Craft Brew Alliance 2013 Preview
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Craft Brew Alliance (NASDAQ: BREW) had a choppy and lackluster 2012, giving up midyear gains of 45% to end the year up a modest 8%. In the first half of 2012, CBA’s share price soared on big earnings gains, margin and sales improvements, and a catchy ticker change. In August, the company reported earnings misses and in November revised its 2012 EPS guidance down by half. Shares plunged accordingly and CBA starts 2013 with a lot to prove. Thankfully for shareholders, the company has several opportunities for growth.
Craft Brew Alliance has two interesting ventures ahead in 2013 and one major challenge. The company could score big with its new award winning gluten-free brand, Omission, and exports to nearly a dozen Asian and European countries. However, to counter its underwhelming performance in 2012, CBA must also reverse declining sales of its core Widmer brand.
CBA launched Omission in late 2012. The company touts Omission as filling a niche for newly gluten-free consumers. CBA has its market research right: a growing number of beer-swilling urbanites are going gluten free and finding only a few bad lagers. In a saturated beer market, CBA found a growing and largely underserved group of consumers. Only about a dozen gluten-free beers are on the market and CBA is the first of the large craft breweries to put one out; Boston Beer (NYSE: SAM), New Belgium, Sierra Nevada, and CBA’s other main craft competitors have not tapped the gluten-free market. Of the publicly-traded beer companies, only Anheuser-Busch (NYSE: BUD) has a gluten-free beer, Redbridge, which tastes like Budweiser. Omission actually tastes like craft beer – both beer festivals and gluten free blogs are pouring accolades on it – and there is an Omission pale ale as well as the requisite lager. However, CBA cannot label Omission “gluten-free” outside of Oregon, which complicates marketing. Furthermore, if gluten free becomes one more diet fad, Omission’s rapidly growing sales will evaporate.
CBA’s second opportunity comes from its partnership with CraftCanTravel. The partnership is still in its early stages but offers another opportunity for CBA to profit outside of the saturated U.S. brewpub market. The partnership will export all four CBA brands to China, Denmark, Finland, Holland, Hong Kong, Ireland, Japan, Norway, Sweden, Taiwan and the United Kingdom. While Europeans may not be excited about paying a premium over European craft for imported American beer, Asia has multiple growing markets for all kinds of alcohol. With expats and growing numbers of well-traveled citizens aware of the distinction between mass and craft beer, CBA may be able to distinguish its brands from established imports such as Guinness and Heineken. Once again, however, CBA faces the challenge of distinguishing its beers from much larger and more established companies, such as Anheuser-Busch, and with a much smaller marketing budget.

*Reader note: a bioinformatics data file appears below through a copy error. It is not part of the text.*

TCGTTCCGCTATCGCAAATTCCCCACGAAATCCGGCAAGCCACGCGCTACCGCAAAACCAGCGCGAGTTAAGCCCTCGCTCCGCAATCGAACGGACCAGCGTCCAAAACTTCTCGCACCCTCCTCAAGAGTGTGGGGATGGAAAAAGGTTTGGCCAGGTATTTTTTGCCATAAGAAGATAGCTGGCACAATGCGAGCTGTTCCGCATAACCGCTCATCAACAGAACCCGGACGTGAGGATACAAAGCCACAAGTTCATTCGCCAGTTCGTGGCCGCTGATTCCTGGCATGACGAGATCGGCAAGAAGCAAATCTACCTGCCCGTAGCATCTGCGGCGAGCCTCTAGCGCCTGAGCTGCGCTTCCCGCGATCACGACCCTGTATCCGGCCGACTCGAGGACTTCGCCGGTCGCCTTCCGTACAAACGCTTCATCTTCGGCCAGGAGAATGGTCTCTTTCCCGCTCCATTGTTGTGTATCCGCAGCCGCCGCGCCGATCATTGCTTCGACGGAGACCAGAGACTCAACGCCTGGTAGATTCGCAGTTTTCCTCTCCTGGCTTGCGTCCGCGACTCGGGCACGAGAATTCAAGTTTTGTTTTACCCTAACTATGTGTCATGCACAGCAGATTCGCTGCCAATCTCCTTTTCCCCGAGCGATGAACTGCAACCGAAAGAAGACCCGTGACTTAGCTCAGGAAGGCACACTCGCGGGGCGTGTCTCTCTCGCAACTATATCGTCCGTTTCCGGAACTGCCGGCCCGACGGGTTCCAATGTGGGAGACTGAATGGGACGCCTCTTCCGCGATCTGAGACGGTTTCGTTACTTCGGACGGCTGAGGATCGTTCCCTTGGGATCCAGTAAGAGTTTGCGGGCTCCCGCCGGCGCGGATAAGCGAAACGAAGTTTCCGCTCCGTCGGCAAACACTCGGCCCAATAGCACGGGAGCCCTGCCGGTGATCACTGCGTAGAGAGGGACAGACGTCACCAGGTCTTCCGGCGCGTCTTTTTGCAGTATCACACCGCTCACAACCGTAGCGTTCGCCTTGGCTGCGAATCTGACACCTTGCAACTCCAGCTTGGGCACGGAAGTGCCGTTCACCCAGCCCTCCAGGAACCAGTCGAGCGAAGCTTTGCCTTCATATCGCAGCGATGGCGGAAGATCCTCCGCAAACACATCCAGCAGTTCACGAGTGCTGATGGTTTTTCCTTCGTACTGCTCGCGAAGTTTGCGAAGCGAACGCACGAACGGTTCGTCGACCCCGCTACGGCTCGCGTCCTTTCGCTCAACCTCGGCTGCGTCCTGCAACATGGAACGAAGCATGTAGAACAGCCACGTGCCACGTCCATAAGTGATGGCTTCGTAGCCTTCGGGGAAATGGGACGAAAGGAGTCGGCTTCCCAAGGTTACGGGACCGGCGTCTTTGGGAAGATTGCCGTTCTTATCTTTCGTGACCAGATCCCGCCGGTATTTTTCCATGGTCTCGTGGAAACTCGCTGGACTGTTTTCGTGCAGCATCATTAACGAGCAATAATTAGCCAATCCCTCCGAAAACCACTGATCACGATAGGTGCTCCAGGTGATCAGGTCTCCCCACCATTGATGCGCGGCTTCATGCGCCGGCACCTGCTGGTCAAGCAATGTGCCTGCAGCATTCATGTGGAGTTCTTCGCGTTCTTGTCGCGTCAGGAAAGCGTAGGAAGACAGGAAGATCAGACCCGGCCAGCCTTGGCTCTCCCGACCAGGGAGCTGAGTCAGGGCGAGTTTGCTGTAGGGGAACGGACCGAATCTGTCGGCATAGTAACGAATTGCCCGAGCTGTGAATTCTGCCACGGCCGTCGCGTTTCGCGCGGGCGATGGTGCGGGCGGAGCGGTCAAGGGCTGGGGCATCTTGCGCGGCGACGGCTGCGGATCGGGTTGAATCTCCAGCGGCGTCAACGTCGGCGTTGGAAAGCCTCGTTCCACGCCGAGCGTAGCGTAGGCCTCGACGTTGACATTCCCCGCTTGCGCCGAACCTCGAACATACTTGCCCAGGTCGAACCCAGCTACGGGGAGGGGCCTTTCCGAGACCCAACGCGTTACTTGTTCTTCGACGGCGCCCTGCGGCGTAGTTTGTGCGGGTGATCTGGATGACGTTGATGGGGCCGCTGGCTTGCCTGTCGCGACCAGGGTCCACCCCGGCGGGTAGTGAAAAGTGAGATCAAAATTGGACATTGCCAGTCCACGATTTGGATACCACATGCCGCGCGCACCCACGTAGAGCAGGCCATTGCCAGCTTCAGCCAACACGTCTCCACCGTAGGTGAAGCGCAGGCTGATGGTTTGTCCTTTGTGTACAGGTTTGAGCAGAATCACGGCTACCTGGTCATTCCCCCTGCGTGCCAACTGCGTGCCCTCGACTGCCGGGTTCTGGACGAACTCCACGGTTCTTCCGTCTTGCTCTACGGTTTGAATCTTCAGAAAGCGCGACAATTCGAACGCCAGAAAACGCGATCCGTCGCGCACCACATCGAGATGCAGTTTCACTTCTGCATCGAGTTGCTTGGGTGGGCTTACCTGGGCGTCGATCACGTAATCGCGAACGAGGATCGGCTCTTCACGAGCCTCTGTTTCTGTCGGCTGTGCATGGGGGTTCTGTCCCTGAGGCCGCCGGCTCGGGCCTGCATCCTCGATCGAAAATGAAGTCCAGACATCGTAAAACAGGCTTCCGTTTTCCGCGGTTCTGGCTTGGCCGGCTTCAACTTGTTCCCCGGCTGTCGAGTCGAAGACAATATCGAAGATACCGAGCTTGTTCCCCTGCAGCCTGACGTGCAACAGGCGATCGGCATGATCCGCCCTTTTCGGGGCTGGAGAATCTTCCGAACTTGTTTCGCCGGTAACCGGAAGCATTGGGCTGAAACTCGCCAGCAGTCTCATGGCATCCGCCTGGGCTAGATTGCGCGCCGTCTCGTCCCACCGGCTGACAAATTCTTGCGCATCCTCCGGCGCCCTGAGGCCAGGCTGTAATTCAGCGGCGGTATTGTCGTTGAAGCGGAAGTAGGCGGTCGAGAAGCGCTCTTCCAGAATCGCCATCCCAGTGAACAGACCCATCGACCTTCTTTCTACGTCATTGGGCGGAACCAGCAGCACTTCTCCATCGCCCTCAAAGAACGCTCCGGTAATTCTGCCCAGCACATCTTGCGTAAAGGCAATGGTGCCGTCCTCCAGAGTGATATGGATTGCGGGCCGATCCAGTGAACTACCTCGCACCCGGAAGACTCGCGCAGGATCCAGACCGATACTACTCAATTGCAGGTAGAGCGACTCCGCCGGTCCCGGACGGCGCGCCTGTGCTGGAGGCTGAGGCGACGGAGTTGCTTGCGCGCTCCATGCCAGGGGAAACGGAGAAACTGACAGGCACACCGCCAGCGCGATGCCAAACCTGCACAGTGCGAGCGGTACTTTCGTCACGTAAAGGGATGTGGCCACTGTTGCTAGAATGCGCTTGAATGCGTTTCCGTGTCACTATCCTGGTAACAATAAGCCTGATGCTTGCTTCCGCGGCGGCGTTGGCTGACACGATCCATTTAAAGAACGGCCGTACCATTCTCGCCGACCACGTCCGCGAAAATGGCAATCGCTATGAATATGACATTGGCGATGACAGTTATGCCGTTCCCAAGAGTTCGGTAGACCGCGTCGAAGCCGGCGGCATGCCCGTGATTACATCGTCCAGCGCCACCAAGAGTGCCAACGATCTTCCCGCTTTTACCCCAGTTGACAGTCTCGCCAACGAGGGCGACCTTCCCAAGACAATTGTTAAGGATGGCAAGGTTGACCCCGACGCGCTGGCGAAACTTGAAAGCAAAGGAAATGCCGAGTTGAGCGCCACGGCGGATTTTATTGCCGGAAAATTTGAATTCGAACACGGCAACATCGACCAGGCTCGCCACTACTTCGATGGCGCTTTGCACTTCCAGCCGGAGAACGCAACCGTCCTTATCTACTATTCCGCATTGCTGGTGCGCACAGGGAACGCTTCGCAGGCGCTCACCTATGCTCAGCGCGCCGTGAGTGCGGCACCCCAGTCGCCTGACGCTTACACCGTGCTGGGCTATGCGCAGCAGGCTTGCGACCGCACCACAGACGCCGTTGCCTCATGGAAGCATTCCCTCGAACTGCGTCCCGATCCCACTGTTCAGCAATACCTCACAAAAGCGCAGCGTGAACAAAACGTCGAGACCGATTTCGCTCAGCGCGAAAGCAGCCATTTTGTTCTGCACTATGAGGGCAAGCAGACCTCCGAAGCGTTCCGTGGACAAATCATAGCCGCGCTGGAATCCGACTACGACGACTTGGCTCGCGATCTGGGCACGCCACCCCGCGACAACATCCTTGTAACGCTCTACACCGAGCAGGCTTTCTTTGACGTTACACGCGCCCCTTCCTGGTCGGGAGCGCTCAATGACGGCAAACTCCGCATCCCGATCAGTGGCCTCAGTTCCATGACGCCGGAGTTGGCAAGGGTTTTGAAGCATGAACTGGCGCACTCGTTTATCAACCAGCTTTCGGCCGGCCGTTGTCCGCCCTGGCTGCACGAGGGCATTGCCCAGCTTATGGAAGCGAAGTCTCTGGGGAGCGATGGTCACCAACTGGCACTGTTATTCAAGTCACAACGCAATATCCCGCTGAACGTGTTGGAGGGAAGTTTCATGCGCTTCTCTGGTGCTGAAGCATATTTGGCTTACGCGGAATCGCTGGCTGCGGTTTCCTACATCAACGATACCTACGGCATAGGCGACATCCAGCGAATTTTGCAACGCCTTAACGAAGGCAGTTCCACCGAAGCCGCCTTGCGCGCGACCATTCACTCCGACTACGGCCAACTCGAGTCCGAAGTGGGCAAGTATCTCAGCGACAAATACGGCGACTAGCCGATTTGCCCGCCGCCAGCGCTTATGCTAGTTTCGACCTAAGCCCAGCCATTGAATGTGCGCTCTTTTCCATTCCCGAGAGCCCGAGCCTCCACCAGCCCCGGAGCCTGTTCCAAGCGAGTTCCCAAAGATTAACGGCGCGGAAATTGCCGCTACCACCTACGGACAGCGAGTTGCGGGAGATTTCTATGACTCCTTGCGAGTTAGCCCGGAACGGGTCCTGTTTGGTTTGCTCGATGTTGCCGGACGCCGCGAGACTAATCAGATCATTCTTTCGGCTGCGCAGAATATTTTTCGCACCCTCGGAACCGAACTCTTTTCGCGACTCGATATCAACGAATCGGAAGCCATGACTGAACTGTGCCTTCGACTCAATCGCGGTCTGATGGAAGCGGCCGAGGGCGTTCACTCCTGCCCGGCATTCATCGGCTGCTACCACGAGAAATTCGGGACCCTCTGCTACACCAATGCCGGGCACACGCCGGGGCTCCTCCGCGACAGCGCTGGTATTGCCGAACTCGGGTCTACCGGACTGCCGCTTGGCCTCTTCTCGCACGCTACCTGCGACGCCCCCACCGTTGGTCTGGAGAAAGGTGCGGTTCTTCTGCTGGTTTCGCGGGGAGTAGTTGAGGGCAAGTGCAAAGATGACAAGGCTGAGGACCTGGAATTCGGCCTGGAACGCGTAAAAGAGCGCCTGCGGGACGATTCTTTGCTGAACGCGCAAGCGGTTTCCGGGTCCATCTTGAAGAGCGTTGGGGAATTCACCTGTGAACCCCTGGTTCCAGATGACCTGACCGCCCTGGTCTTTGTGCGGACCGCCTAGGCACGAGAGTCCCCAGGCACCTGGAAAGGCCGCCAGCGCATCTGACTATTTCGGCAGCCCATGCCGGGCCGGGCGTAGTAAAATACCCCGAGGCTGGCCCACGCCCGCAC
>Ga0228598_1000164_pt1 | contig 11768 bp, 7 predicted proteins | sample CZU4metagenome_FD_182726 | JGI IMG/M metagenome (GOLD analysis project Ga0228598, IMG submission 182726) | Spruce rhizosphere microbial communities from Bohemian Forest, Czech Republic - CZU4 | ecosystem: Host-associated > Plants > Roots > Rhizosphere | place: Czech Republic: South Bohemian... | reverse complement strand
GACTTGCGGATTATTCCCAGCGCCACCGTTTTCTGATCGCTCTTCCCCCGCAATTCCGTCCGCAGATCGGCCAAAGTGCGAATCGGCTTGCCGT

Finally, to pull out ahead in 2013, CBA has to do something about Widmer. The brand’s sales have been declining since 2010, even as Redhook and Kona’s sales see double digit increases nearly every quarter. Widmer’s flagship beer Widmer Hefeweizen has been drowned out by everyone and their parent company’s decision to put out wheat beers, from Anheuser-Busch’s Shock Top to Molson Coors’s Blue Moon to every microbrewery’s summer seasonal.
Craft rival Boston Beer faces similar challenges with its core brand and has yet to turn around declining sales of Samuel Adam’s Boston Lager, suggesting that the problem does not lie with one company’s marketing tactics. Unfortunately, Widmer’s push to rebrand itself as an elite craft beer brand with the Widmer’s Reserve line and expanded small batch offerings has not resuscitated sales. After several disappointing attempts, CBA’s major challenge in 2013 is to reverse Widmer’s decline.
Heading into 2013, CBA is the highest valued American beer company by the price-to-earnings metric, with a ratio of 48 to Boston Beer’s 30, Anheuser-Busch’s 19, and Molson Coors’s 14. To grow into its valuation, CBA will have to turn around core product sales in 2013 and continue to grow its other divisions at breakneck rates. Whether the CraftCanTravel partnership can revive core sales with exports to new markets and whether Omission will hit or miss on the national gluten-free market remains to be seen, but 2013 will be an interesting year for BREW shareholders.
CallaMarie owns shares of Craft Brewers Alliance. The Motley Fool has no positions in the stocks mentioned above. Try any of our Foolish newsletter services free for 30 days. We Fools may not all hold the same opinions, but we all believe that considering a diverse range of insights makes us better investors. The Motley Fool has a disclosure policy. Is this post wrong? Click here. Think you can do better? Join us and write your own!